As Britain's Anglican church struggles to establish its modern identity, one branch of Christianity is booming
Rihanna, Kim Kardashian and me: How Olivier Rousteing is revitalising the house of Balmain

Olivier Rousteing is revitalising the house of Balmain

Parisian couturier Pierre Balmain made his name dressing the mid-century jet set. Today, Olivier Rousteing – heir to the house Pierre built – is celebrating their 21st-century equivalents. The result? Nothing short of Balmania
Cancer, cardiac arrest, HIV and homelessness - and he's only 39

Incredible survival story of David Tovey

Tovey went from cooking for the Queen to rifling through bins for his supper. His is a startling story of endurance against the odds – and of a social safety net failing at every turn
Backhanders, bribery and abuses of power have soared in China as economy surges

Bribery and abuses of power soar in China

The bribery is fuelled by the surge in China's economy but the rules of corruption are subtle and unspoken, finds Evan Osnos, as he learns the dark arts from a master
Commonwealth Games 2014: Highland terriers stole the show at the opening ceremony

Highland terriers steal the show at opening ceremony

Gillian Orr explores why a dog loved by film stars and presidents is finally having its day
German art world rocked as artists use renowned fat sculpture to distil schnapps

Brewing the fat from artwork angers widow of sculptor

Part of Joseph Beuys' 1982 sculpture 'Fettecke' used to distil schnapps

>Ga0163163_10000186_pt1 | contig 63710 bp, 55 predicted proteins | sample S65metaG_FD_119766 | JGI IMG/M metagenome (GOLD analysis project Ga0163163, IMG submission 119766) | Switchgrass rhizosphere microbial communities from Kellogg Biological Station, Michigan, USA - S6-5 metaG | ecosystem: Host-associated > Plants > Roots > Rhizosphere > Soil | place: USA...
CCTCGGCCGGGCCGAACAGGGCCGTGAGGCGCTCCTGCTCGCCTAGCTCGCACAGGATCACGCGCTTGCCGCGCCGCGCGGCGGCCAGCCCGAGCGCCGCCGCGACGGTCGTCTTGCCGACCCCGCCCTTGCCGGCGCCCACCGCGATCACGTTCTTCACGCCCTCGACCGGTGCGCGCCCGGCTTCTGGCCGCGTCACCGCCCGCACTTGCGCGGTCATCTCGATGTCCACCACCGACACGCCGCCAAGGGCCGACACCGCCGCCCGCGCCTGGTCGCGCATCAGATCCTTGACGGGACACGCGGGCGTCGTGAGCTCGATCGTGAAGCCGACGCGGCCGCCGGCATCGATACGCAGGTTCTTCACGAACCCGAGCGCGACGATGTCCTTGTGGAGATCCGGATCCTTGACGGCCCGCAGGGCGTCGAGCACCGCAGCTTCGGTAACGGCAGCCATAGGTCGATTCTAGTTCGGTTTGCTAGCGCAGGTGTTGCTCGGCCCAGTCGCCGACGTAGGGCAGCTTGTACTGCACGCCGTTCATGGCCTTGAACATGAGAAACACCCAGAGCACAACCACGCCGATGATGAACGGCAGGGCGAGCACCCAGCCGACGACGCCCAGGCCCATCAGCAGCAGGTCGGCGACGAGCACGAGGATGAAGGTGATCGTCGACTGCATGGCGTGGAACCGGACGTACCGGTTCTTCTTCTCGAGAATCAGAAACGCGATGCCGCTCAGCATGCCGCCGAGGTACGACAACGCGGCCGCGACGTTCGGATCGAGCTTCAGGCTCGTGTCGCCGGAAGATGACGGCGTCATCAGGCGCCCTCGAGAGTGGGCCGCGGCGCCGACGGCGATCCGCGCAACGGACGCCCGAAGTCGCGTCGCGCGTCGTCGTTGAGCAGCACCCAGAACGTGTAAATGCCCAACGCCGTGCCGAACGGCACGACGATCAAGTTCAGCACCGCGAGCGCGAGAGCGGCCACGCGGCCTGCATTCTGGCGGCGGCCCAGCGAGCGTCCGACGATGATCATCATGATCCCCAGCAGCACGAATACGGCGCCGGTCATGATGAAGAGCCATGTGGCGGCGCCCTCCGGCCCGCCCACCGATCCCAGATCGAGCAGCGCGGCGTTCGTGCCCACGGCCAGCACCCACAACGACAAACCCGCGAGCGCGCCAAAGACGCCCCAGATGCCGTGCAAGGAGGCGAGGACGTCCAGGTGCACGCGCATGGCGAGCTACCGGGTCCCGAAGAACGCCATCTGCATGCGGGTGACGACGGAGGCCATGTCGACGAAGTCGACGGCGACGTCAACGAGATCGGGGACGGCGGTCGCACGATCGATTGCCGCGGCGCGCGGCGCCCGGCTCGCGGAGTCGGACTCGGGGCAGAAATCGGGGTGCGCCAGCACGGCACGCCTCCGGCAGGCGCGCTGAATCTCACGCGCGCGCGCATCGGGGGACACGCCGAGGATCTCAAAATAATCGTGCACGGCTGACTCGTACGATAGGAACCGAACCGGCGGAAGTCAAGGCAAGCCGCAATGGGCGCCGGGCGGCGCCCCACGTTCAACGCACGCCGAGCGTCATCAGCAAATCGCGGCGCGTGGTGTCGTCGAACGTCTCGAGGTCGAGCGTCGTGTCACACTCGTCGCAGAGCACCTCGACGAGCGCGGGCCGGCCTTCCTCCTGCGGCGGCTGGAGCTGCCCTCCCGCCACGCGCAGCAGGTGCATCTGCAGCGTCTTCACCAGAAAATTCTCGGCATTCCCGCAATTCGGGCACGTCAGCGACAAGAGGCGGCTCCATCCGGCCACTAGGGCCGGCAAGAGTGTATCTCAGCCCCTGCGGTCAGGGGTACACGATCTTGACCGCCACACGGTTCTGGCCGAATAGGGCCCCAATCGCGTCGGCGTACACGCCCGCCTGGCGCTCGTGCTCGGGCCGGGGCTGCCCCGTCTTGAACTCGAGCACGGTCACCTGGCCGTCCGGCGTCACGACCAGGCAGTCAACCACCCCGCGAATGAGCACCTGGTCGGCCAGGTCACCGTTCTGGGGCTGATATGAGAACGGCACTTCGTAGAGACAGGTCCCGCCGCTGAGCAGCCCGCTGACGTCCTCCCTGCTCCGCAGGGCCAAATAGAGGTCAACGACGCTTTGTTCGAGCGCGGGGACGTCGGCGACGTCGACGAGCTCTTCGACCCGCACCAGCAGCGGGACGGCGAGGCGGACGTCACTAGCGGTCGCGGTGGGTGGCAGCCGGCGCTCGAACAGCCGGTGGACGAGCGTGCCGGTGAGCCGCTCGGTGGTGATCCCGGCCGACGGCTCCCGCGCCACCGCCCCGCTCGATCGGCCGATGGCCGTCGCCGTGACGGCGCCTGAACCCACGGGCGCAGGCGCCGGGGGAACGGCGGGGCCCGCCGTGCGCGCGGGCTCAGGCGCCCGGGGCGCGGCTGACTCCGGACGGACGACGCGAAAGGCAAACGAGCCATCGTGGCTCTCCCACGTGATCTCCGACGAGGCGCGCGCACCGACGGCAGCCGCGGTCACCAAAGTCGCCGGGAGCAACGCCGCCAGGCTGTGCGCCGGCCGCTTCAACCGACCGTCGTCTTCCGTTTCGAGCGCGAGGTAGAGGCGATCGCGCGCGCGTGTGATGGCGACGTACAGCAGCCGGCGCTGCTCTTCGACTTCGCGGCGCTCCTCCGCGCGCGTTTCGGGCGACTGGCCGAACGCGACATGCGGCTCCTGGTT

BBC's The Secret History of Our Streets reveals a fascinating window into Britain's past

BBC takes viewers back down memory lane

The Secret History of Our Streets, which returns with three films looking at Scottish streets, is the inverse of Benefits Street - delivering warmth instead of cynicism
Joe, film review: Nicolas Cage delivers an astonishing performance in low budget drama

Nicolas Cage shines in low-budget drama Joe

Cage plays an ex-con in David Gordon Green's independent drama, which has been adapted from a novel by Larry Brown
How to make your own gourmet ice lollies, granitas, slushy cocktails and frozen yoghurt

Make your own ice lollies and frozen yoghurt

Think outside the cool box for this summer's tempting frozen treats
Ford Fiesta is UK's most popular car of all-time, with sales topping 4.1 million since 1976

Fiesta is UK's most popular car of all-time

Sales have topped 4.1 million since 1976. To celebrate this milestone, four Independent writers recall their Fiestas with pride